When we wanted to build a small horse barn, we had no idea how much it would cost to build. Your land, farm needs, and location will all impact the horse barn cost. However, here the rough costs to build our metal horse barn (pole barn).

3-Stall Horse Barn
(Structure, Stalls, Tack Room, Concrete)
Site Prep$7,125
Site Finish$3,900

How much does it cost to build a horse barn?

For a complete 3-stall horse barn, it cost us around $66,000 to build. However, that does not include our electric horse fence ($16,000), arena, arena lights, etc. 

Additional Information

3-Stall Horse Barn Cost

Horse-Barn-FrameOur barn builder managed the construction of the entire structure, stalls, tack room, and concrete floor. By structure, I mean the poles, wood framing, and metal exterior – plus the labor to put everything together. The poured concrete floor was between $4 and $6 per square foot.

We were originally quoted around $39,000 for this portion, but late in 2020 lumber prices rose and the price changed to $46,600.

You may be able to lower the price if you don’t want the dutch doors. The stall dutch doors were around $1000 or $1500 each, and the Dutch-style front doors were around $4500 and custom ordered. If you go with simple metal/wood sliders, your cost will be significantly less.

The back doors to the barn are the same size as the front doors, and only cost around $800 instead of $4500. This is why we only have them on one side.

Barn Site Prep Cost:

Horse Barn Foundation

Crushed asphalt as a final layer before concrete and stall material.

Starting with a solid foundation is an important step. Without a proper foundation, your barn may have issues like flooding, floor cracking/settling, etc. We have an entire post on the footing/foundation. To summarize, we removed the sod layer, added fill sand to level and raise the area, and added crushed asphalt to the top.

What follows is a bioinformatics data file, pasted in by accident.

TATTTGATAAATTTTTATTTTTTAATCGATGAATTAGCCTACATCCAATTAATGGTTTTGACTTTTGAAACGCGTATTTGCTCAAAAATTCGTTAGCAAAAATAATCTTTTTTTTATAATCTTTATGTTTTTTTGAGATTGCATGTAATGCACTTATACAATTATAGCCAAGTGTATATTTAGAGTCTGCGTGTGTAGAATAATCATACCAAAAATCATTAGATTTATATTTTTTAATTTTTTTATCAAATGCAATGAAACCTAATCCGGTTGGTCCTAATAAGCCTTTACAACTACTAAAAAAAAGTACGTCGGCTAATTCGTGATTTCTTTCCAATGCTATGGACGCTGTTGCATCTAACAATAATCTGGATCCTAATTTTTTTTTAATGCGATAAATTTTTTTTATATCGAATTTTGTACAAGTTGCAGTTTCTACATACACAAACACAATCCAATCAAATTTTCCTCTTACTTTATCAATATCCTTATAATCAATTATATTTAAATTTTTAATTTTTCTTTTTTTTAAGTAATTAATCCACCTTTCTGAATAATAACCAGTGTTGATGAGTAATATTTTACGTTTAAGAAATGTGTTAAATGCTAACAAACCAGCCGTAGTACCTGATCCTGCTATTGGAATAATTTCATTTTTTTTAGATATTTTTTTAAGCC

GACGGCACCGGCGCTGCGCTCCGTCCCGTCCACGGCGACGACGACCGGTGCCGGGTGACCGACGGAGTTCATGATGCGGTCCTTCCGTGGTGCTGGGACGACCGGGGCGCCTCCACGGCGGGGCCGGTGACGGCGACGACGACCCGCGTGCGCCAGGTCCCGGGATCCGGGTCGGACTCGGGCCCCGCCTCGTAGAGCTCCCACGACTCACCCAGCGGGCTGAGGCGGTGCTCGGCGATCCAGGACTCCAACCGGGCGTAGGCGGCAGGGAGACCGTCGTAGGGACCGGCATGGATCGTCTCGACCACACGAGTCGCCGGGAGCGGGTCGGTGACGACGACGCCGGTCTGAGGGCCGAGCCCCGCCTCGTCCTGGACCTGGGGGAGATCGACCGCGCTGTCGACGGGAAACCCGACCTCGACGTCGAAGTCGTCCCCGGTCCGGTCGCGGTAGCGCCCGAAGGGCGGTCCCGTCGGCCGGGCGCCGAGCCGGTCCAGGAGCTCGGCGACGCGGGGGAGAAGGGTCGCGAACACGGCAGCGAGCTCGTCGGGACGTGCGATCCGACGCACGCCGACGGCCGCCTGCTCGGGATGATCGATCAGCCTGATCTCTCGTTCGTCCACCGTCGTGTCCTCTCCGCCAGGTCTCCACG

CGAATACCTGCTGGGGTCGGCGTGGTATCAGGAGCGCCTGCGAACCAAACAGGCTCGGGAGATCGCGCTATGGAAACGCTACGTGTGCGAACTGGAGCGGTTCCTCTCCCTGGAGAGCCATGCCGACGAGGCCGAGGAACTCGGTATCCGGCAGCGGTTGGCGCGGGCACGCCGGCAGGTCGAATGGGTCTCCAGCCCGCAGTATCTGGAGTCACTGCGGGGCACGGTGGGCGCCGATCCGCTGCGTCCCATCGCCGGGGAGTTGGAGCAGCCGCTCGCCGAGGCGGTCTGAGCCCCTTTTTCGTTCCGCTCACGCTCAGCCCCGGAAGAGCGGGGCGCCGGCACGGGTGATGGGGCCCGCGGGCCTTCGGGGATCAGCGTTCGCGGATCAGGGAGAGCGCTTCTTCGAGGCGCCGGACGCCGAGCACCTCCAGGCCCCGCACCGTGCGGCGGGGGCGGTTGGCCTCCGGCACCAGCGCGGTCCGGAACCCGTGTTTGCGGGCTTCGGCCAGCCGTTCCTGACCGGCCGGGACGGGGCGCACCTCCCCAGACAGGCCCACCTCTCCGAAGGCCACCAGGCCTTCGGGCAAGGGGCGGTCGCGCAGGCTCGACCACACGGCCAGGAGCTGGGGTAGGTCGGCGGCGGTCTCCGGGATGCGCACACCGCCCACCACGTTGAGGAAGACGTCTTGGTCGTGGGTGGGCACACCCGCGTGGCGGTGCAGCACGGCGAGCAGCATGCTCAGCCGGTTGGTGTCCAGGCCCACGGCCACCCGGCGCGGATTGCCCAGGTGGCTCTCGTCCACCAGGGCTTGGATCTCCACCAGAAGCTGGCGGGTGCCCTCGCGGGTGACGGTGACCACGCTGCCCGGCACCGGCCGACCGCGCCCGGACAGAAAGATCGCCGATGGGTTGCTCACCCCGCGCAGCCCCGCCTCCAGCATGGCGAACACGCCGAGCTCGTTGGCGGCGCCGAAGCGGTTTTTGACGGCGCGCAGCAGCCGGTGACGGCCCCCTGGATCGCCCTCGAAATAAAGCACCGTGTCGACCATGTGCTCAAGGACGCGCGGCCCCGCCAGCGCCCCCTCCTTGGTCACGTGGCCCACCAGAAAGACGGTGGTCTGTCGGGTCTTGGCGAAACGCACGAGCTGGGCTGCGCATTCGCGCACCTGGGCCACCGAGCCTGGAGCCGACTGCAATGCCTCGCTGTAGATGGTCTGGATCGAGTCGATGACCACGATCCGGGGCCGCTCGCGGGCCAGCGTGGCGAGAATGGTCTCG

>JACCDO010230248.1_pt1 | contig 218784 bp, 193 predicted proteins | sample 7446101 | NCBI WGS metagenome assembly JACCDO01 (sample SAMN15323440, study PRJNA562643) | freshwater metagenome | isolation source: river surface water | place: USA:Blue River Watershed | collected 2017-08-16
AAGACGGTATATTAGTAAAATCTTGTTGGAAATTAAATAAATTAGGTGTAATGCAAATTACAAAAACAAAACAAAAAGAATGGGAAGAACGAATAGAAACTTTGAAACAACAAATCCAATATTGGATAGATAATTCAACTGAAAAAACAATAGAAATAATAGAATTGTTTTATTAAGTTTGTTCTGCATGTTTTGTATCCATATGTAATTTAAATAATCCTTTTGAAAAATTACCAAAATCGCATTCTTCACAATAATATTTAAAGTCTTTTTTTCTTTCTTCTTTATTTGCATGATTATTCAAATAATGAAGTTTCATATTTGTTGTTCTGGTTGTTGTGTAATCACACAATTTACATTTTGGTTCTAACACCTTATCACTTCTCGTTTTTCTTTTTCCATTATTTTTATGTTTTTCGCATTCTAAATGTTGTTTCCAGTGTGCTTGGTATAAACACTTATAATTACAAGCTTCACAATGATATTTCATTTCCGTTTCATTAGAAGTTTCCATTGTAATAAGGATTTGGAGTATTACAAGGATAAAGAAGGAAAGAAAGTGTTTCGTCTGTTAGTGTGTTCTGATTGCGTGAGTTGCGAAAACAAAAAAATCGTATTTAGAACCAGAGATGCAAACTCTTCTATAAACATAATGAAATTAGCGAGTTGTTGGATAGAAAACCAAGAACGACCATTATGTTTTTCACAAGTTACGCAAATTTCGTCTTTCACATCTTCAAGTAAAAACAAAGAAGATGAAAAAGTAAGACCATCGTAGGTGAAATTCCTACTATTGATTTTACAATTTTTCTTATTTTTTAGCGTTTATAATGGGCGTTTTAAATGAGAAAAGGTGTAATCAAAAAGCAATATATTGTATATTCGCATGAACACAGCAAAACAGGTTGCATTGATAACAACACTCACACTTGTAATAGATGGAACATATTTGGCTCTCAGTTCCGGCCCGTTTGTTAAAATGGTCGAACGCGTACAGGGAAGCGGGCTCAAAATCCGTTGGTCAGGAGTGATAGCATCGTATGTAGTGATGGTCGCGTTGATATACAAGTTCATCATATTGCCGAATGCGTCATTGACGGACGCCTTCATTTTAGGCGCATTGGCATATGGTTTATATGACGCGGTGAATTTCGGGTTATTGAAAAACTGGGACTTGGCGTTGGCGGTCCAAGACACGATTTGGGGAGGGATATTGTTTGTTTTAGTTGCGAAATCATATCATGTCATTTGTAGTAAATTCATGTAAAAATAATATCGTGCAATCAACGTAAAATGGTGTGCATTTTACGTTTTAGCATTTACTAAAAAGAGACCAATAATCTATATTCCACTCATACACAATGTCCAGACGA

The $7,125 includes all the labor, plus materials, including $2,600 in materials (sand, crushed asphalt, limestone to be used in the stall area after construction).

Barn Site Finish Cost:


After the structure is up, you may want to level out the area (if the barn is raised) and apply any top layer for appearance and durability purposes. We chose limestone, which is relatively expensive. ($2,500 of the $3,900 was the limestone alone)

Barn Water Cost:


Connecting our barn to our house water (private well) was a fair amount of work. The length was 225 feet, which is long enough that one needs to start worrying about friction in the line affecting water pressure. To combat this, the pump/line company 1” poly pipe.

Trenching and pipe laying was around $10/ft, plus hydrants at $225/ea, and they also completed the installation of the watering post (bought separately for $500 from The Drinking Post).

Since we’re in Michigan, our frost-free depth is beyond 42 inches or lower, so a relatively serious (riding) trencher was necessary.

Barn Electricity Cost:


We were lucky that a friend and neighbor is also a licensed electrician. We purchased almost all of the necessary components and he provided the labor. Most electricians charge between $50 and $100 per hour and we were in that range.

Because of the length (over 200 ft) we had to worry about voltage drop. For long runs, you need larger cables in order to combat this drop. We were lucky that we have 400 AMP service coming into our house, so we were able to split off 100 AMP service for the barn. There was a fair amount of wiring needed from the box just to the exterior of our house, then from the house to the barn. It was around $600 in wire alone from the house system to the barn.

Inside the barn, we needed the electrical box, wire, breakers, etc. $800. We also used interior and exterior light fixtures ($1120).

For electrical labor, I think we were around $1000 to $1250 for this portion. Some of the lights (interior floods, porch lights) I was able to install myself and just had the electrician run the wiring and set up the junction boxes.

Would you be interested in any further breakdowns of cost/details for water, electricity, or lighting? Drop us a line and let us know.

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